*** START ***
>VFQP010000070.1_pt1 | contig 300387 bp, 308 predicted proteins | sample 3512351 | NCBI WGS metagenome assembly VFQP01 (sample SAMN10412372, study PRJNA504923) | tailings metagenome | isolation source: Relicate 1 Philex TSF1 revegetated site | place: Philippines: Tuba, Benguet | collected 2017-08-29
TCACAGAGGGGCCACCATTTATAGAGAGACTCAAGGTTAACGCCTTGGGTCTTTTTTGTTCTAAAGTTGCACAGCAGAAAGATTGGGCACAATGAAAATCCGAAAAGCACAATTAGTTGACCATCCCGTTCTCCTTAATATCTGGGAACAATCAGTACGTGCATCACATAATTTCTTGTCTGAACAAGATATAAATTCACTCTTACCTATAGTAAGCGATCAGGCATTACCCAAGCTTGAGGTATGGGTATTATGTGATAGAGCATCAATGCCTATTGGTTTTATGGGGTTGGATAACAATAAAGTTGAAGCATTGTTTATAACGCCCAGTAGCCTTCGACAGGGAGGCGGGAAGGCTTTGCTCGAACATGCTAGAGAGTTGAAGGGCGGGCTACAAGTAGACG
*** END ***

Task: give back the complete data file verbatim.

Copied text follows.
>VFQP010000070.1_pt1 | contig 300387 bp, 308 predicted proteins | sample 3512351 | NCBI WGS metagenome assembly VFQP01 (sample SAMN10412372, study PRJNA504923) | tailings metagenome | isolation source: Relicate 1 Philex TSF1 revegetated site | place: Philippines: Tuba, Benguet | collected 2017-08-29
TCACAGAGGGGCCACCATTTATAGAGAGACTCAAGGTTAACGCCTTGGGTCTTTTTTGTTCTAAAGTTGCACAGCAGAAAGATTGGGCACAATGAAAATCCGAAAAGCACAATTAGTTGACCATCCCGTTCTCCTTAATATCTGGGAACAATCAGTACGTGCATCACATAATTTCTTGTCTGAACAAGATATAAATTCACTCTTACCTATAGTAAGCGATCAGGCATTACCCAAGCTTGAGGTATGGGTATTATGTGATAGAGCATCAATGCCTATTGGTTTTATGGGGTTGGATAACAATAAAGTTGAAGCATTGTTTATAACGCCCAGTAGCCTTCGACAGGGAGGCGGGAAGGCTTTGCTCGAACATGCTAGAGAGTTGAAGGGCGGGCTACAAGTAGACG